Review: For a brief period between 1968 and 1975, Peruvian band Black Sugar recorded some seriously heavy fusions of soul, rock and jazz. It's because of this that both of their self-titled albums now exchange hands for eye-watering sums online, as does their 1971 debut single "Viajecito". Helpfully, Matasuna Records has done a deal to reissue the latter. The track itself remains a rare treat; a gloriously sunny, horn-heavy fusion of Latin jazz rhythms, spacey sounds, jaunty group vocals and twinkling pianos. B-side "Too Late", a sumptuous, boogaloo-sounding soul number in which the group sings in English over a Blackbyrds-esque backing track, is similarly impressive.
Review: Stone cold New Jersey funk business; Calender's seminal "Hypertension" has been a waymark in dancefloor developments since '75 and its big strings, high energy and nagging vocals still have total resonance to this day as proved by this rolling, conga fuelled twist from Mexican maestro Hotmood. Flip for more relevance as "Ritmo Latino" (from Calender's '76 album "It's A Monster") gets a cheeky breakbeat facelift from Voodoocuts. Now there's no excuse not to get funky every single day of the year.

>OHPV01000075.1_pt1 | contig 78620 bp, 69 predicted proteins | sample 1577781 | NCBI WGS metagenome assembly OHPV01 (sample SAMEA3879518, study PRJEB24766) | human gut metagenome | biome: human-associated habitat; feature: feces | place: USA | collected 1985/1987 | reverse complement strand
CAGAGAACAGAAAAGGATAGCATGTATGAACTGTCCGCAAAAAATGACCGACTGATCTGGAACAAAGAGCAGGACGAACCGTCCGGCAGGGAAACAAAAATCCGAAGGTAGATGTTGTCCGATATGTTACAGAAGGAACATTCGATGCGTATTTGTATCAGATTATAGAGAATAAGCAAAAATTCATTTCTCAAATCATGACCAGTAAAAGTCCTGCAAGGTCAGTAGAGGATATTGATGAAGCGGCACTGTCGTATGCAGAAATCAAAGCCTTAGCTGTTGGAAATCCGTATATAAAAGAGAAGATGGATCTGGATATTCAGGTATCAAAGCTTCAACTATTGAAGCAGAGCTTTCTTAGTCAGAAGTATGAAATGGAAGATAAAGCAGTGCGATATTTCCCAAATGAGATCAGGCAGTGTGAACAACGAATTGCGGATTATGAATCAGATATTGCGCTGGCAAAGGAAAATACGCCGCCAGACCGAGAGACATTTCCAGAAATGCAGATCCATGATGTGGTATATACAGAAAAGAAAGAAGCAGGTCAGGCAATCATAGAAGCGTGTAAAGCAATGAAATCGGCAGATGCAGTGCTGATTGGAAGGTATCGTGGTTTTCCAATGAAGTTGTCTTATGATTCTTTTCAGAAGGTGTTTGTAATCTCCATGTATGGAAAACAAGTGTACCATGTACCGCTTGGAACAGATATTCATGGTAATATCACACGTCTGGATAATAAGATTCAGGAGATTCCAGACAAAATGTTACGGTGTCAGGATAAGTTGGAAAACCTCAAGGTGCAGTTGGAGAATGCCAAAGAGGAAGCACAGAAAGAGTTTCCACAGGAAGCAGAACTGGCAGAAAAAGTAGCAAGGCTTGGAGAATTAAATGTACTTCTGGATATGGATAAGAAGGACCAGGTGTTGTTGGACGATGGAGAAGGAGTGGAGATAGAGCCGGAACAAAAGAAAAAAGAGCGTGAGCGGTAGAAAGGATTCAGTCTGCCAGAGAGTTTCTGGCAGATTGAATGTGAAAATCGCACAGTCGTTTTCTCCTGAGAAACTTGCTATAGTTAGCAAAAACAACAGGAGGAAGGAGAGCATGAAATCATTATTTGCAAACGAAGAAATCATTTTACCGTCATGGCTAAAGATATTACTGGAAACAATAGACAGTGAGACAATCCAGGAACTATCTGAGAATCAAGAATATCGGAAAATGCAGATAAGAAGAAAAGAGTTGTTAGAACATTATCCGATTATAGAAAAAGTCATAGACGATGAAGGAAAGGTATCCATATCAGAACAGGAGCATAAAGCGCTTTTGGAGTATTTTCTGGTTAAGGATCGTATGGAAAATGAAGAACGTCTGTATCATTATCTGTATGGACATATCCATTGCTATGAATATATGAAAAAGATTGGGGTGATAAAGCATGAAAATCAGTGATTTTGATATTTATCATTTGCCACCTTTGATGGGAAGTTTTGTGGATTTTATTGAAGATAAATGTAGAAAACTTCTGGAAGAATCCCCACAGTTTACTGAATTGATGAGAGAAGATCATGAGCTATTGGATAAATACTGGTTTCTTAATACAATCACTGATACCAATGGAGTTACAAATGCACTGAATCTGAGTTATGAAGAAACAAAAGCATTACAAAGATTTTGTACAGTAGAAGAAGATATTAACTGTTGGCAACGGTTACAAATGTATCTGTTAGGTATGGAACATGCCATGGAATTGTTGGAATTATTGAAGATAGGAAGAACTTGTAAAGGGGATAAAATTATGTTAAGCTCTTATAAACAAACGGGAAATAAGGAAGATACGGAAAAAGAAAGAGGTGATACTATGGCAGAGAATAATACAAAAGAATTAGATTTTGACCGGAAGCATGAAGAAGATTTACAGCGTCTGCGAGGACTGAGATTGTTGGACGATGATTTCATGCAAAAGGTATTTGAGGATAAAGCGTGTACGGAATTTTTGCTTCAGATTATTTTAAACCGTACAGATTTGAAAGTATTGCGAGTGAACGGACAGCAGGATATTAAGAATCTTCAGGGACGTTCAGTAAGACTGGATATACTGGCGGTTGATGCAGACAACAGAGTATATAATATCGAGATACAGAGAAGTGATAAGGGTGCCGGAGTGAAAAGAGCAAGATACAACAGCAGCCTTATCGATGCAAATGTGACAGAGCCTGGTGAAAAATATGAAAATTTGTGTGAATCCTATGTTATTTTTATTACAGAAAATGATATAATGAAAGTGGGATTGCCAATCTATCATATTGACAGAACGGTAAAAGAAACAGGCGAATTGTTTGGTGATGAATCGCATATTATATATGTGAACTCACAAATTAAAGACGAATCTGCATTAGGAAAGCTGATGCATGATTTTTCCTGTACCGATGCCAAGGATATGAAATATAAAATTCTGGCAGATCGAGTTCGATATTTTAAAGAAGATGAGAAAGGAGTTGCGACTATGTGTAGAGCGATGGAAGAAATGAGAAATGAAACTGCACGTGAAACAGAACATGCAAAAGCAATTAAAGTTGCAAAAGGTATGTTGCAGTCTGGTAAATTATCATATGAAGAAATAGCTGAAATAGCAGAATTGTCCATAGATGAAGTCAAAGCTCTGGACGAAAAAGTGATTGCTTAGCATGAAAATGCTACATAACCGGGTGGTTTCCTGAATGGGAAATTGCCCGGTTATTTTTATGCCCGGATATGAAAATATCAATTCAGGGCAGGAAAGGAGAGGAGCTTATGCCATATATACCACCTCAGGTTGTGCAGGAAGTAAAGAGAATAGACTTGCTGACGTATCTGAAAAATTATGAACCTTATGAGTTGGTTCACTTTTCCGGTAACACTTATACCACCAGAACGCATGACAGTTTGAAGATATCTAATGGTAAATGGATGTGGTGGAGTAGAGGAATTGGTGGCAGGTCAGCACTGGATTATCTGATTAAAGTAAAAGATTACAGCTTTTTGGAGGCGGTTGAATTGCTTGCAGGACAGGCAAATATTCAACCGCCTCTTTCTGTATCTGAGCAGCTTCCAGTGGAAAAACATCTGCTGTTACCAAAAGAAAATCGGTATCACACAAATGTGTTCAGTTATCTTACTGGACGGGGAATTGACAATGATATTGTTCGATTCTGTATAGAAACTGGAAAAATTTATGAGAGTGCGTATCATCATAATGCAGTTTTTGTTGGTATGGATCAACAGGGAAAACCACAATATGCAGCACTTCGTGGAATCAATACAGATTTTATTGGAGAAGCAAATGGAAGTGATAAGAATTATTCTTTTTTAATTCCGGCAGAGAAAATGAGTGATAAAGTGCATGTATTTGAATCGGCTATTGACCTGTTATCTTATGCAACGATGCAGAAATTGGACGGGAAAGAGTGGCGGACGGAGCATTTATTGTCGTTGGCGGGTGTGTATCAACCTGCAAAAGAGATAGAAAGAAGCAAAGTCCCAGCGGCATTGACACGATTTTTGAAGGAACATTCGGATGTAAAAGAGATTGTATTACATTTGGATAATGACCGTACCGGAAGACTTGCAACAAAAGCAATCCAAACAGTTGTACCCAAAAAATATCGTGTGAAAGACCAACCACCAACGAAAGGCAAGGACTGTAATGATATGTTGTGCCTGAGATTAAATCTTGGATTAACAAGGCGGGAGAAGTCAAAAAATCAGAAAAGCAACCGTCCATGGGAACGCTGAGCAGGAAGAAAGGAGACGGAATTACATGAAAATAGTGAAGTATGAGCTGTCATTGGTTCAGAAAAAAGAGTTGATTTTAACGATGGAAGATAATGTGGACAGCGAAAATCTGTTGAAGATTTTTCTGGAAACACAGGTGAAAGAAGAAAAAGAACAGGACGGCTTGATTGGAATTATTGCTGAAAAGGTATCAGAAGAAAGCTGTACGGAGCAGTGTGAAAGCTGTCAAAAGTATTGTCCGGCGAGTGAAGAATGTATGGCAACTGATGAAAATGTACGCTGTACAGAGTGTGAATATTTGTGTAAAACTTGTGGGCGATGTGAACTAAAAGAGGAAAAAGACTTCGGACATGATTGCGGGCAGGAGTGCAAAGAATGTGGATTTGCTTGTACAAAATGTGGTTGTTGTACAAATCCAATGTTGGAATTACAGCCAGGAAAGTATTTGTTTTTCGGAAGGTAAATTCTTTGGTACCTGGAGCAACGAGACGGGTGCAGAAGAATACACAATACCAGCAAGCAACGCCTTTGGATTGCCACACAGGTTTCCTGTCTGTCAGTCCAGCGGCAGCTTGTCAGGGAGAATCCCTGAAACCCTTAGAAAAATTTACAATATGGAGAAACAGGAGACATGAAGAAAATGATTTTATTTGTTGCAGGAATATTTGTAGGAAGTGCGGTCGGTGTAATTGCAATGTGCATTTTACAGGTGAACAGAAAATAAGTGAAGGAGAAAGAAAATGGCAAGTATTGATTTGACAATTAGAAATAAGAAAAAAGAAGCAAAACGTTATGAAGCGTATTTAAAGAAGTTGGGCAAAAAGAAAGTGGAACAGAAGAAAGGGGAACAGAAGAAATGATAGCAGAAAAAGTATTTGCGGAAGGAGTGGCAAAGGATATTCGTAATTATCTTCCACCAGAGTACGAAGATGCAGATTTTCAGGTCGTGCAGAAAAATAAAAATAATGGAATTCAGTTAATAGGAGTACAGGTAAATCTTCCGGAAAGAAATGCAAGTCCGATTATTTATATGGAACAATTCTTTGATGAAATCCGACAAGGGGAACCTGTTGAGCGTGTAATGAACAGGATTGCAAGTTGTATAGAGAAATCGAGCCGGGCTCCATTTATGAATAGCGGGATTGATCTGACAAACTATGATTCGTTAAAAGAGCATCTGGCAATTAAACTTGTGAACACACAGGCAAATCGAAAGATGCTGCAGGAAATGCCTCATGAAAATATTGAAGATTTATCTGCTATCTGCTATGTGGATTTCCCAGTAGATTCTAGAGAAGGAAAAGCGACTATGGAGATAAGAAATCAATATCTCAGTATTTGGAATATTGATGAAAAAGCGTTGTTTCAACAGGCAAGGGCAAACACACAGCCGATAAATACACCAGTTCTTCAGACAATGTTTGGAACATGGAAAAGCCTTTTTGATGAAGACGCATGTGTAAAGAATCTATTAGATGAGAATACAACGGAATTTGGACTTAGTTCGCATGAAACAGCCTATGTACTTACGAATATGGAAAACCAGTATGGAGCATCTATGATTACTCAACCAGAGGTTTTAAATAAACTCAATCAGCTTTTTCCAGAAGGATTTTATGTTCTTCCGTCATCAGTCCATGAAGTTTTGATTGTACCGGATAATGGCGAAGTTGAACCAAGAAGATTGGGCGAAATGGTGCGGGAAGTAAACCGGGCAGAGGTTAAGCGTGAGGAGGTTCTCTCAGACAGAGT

Review: Having previously excelled at crafting party-starting bootleg funk remixes and composing revivalist soul slammers, Mr Bird has now decided to turn his attention to Afro-disco, Afro-funk and Afro-soul. Typically, the results are impressive, particularly "Dance Away", a hybrid Afro-disco/Afro-soul workout featuring the fine vocals of Chief Commander Yaaba. Elsewhere, he lays down a subtly housed-up take on Clavinet-happy Afro-funk (the superb, jazz-funk tinged "Floating Funk"), brilliantly breaks up the beats on the woozy, groovy and bustling "Carnival Beat", and lays blissful vocal harmonies over a sumptuous deep house beat on "The Sasquatch".